Amid disturbing statistics and growing disquiet from national and international organisations concerned with Human Rights, Government is becoming aware of the failure of many children to achieve formative emotional growth. As understanding deepens at national level there has been ambiguity from Ministers and their initial response has predictably been to focus State intervention in Early Years. But the preschool sector is not fully subject to statutory constraint and cannot be easily controlled from Westminster. Partly for these reasons the success of Government policy has been limited and much confusion remains.****

    As national leaders work to improve the effectiveness of State intervention in Early Years, a further potential key strategy has yet to be considered by Government . Since 1995 – amid the nationwide collapse of therapeutic education for severely disturbed children – the National Association for Therapeutic Education NATE has consistently drawn attention to the nation’s most critical institutional failure. This is the continuing general failure of the school system to resource formative emotional growth. Child education exists to realise the emotional/spiritual, social, intellectual/creative and physical potential of each individual. In theory it is an integral function of primary education and the infant sector in particular, to provide conditions for formative psychological development. Because infant schools are statutorily regulated they could and should be equipped to assist in resolving the underlying crisis in childhood by resourcing formative emotional growth. But in practice they are generally prevented from doing so by Government constraint. Progress is slow but it is anticipated that the full potential of the infant sector will eventually be recognized by the State and its advisers and infant schools will become a uniquely effective intrinsic part of an Early Years progression of 0-7 years at least.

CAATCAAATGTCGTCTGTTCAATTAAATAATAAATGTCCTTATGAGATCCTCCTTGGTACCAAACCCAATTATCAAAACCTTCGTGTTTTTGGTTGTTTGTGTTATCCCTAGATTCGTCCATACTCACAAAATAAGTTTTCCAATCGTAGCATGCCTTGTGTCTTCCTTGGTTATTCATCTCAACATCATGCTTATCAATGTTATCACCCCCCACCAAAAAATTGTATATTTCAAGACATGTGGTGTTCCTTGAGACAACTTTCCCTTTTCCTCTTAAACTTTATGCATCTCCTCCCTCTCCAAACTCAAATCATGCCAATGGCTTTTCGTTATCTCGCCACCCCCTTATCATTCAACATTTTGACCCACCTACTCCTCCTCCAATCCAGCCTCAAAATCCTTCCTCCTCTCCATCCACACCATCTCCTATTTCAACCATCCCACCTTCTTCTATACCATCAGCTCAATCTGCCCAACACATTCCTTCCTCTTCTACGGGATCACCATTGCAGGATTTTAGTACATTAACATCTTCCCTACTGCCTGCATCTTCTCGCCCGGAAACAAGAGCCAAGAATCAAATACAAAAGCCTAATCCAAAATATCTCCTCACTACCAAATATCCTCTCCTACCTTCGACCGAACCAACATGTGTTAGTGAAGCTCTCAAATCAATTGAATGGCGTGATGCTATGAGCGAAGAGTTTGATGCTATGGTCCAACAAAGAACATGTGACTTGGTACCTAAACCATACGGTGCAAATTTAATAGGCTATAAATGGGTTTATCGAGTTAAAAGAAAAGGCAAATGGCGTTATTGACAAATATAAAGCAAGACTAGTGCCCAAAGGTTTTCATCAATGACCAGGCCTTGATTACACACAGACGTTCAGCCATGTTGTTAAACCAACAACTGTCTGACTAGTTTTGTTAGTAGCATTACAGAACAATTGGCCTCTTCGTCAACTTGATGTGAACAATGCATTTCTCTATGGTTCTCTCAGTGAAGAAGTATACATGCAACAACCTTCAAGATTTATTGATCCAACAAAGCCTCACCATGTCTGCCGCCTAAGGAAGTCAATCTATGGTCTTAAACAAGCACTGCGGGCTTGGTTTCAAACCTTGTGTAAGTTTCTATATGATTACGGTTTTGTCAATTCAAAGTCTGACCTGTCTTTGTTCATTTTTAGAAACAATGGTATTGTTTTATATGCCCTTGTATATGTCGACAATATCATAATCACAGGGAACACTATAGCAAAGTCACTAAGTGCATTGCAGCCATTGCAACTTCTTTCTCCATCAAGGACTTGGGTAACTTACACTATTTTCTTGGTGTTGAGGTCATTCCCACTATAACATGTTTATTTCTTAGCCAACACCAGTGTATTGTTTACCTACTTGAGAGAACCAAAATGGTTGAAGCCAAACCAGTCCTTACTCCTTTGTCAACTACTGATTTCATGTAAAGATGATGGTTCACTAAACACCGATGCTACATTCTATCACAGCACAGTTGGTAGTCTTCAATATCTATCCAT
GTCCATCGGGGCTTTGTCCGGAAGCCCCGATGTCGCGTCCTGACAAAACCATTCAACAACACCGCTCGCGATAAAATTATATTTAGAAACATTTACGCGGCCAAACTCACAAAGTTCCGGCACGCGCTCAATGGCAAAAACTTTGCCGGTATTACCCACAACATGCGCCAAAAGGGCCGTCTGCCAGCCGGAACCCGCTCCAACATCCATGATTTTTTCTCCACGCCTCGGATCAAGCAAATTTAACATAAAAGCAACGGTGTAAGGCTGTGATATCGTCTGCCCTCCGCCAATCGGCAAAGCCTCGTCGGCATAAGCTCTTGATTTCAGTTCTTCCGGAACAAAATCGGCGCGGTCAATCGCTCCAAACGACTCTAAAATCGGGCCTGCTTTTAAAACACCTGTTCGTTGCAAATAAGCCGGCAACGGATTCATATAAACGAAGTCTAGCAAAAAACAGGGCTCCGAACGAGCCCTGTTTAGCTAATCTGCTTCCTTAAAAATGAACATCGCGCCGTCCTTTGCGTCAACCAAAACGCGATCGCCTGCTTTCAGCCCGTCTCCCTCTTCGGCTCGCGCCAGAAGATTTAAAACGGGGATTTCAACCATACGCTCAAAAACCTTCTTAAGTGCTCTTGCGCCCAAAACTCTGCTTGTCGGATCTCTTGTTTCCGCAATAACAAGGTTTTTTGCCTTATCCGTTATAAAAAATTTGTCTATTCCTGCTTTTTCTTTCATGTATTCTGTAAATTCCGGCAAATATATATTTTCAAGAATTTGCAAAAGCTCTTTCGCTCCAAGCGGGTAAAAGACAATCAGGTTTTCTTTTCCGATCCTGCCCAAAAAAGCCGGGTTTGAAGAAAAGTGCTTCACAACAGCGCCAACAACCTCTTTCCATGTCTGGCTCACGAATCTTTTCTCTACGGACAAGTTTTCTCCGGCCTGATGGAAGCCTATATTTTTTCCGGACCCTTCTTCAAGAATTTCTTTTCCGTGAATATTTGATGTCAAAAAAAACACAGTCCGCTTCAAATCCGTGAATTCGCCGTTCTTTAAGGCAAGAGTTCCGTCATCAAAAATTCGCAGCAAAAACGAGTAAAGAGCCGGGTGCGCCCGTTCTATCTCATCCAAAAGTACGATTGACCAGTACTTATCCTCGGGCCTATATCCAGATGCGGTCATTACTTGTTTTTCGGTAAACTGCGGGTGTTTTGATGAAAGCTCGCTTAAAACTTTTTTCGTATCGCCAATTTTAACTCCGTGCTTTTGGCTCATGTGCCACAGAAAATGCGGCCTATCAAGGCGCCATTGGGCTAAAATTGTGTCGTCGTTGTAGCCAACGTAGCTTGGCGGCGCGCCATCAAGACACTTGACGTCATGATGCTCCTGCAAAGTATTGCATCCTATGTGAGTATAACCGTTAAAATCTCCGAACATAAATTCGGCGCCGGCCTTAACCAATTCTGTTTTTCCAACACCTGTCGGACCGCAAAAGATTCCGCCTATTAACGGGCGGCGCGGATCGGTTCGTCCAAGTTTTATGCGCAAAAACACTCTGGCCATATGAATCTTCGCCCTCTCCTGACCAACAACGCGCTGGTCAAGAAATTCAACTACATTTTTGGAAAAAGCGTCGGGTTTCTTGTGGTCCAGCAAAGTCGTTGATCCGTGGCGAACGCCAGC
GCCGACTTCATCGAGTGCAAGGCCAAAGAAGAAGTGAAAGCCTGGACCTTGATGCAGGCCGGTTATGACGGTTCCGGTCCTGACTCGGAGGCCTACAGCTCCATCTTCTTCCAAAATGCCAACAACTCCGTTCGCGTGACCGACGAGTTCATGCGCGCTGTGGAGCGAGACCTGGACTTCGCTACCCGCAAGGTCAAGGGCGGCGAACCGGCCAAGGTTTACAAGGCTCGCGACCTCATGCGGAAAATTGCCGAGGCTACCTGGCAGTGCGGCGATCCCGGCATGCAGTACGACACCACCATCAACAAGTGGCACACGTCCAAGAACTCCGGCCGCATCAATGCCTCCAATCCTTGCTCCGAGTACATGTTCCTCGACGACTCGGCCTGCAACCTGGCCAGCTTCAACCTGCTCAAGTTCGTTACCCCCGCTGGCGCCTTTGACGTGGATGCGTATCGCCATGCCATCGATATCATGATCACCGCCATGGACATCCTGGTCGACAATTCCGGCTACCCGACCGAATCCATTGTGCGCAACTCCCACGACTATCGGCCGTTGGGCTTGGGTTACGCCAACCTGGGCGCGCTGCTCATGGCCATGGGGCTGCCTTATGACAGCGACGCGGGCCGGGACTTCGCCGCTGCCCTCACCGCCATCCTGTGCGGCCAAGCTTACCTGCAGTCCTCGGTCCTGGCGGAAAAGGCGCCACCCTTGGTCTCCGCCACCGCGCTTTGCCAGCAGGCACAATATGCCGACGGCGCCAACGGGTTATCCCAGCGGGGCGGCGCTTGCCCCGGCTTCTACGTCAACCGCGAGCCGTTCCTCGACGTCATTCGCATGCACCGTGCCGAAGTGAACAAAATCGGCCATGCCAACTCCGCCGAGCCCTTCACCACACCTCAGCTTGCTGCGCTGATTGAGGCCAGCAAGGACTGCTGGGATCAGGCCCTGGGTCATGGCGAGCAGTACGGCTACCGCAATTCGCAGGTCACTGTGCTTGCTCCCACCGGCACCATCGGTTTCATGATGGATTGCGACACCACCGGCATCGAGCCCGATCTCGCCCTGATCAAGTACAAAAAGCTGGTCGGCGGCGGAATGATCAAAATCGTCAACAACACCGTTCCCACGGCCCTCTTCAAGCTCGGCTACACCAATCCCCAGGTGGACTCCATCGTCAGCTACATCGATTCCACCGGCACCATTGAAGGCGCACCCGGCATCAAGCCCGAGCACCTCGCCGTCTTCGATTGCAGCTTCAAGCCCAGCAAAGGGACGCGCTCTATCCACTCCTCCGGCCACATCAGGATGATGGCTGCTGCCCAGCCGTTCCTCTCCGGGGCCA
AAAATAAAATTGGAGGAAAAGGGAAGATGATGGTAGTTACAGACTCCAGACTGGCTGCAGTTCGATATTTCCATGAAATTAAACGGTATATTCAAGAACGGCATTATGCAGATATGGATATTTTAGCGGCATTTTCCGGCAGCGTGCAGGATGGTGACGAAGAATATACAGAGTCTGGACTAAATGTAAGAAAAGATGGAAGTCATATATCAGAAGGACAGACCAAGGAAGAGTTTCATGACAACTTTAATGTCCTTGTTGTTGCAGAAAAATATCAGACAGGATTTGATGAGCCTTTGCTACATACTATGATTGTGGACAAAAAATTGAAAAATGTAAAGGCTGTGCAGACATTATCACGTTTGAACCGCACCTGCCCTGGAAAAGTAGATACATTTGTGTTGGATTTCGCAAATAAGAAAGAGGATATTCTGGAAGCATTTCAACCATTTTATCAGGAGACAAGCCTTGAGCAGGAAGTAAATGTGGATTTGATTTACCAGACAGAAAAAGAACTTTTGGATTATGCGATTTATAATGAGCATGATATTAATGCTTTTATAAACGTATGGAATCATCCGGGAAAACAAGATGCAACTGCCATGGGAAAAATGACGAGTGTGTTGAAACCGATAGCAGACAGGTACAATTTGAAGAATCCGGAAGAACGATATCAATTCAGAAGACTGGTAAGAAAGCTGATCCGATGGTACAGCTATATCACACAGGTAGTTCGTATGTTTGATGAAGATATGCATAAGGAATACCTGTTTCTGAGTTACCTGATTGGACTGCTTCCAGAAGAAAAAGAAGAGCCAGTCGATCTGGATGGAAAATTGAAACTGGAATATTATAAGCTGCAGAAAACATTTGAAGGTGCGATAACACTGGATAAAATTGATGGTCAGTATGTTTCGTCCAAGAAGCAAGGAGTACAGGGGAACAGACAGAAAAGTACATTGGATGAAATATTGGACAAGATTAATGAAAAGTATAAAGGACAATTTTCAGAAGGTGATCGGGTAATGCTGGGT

A central purpose of the National Association for Therapeutic Education is to persuade senior Government leaders to restore a specialist therapeutic school service for severely emotionally disturbed children nationwide but more importantly to address the continuing general failure of the UK school system to resource formative emotional growth. NATE has defined in simple terms the circumstances for formative emotional development in childhood. These include protection, control, consistency, acceptance, guidance and insight within the context of secure individual relationships between children and adults. The potential means to assimilate these conditions in infant education have also been identified but they have yet to be implemented. Efforts are continuing to engage the interest of senior national leaders in the proposed solution outlined here. For more information please contact

    John Tierney Director National Association for Therapeutic Education NATE
    * ‘As many as 40% of children lack secure bonds with adults.’ (Baby Bonds – Sutton Trust 2014)
    ** ‘…in 2007 placed the UK at the bottom of 21 developed countries for overall child well-being.’ (United Nations 2013)
    *** ‘It is calculated that, at any one time, 20% of children and adolescents experience psychological problems.’ (Bright Futures -Mental Health Foundation 1999) – ‘Given that one in four people (and growing) will experience mental health problems this is an issue that affects us all.’ (Mental Health Foundation 2014)
    **** Government intervention in Early Years is a ‘confused mess’. (Principal Social Worker 2014)
    ‘There are serious and deeply ingrained problems with the commissioning and provision of Children’s and Adolescents’ Mental Health Services.’ (Health Select Committee Report 2014)

    Comment by john Tierney on 31/05/2015 at 11:17 am